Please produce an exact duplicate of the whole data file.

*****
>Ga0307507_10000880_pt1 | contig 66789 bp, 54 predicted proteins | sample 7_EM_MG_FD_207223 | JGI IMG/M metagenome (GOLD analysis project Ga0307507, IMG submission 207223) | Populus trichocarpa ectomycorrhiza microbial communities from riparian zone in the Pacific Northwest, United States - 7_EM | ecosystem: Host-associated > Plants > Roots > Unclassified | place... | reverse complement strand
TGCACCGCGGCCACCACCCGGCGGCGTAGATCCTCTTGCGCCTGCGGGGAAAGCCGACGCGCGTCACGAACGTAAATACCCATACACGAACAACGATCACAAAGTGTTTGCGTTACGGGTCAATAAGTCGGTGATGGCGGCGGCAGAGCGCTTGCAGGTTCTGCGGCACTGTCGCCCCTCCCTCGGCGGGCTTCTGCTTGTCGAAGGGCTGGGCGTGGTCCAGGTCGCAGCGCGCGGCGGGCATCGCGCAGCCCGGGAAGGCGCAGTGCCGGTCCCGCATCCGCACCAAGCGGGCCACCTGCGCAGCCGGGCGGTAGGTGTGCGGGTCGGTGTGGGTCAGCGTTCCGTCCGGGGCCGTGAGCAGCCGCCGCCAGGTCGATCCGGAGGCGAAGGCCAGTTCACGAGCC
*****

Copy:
>Ga0307507_10000880_pt1 | contig 66789 bp, 54 predicted proteins | sample 7_EM_MG_FD_207223 | JGI IMG/M metagenome (GOLD analysis project Ga0307507, IMG submission 207223) | Populus trichocarpa ectomycorrhiza microbial communities from riparian zone in the Pacific Northwest, United States - 7_EM | ecosystem: Host-associated > Plants > Roots > Unclassified | place... | reverse complement strand
TGCACCGCGGCCACCACCCGGCGGCGTAGATCCTCTTGCGCCTGCGGGGAAAGCCGACGCGCGTCACGAACGTAAATACCCATACACGAACAACGATCACAAAGTGTTTGCGTTACGGGTCAATAAGTCGGTGATGGCGGCGGCAGAGCGCTTGCAGGTTCTGCGGCACTGTCGCCCCTCCCTCGGCGGGCTTCTGCTTGTCGAAGGGCTGGGCGTGGTCCAGGTCGCAGCGCGCGGCGGGCATCGCGCAGCCCGGGAAGGCGCAGTGCCGGTCCCGCATCCGCACCAAGCGGGCCACCTGCGCAGCCGGGCGGTAGGTGTGCGGGTCGGTGTGGGTCAGCGTTCCGTCCGGGGCCGTGAGCAGCCGCCGCCAGGTCGATCCGGAGGCGAAGGCCAGTTCACGAGCC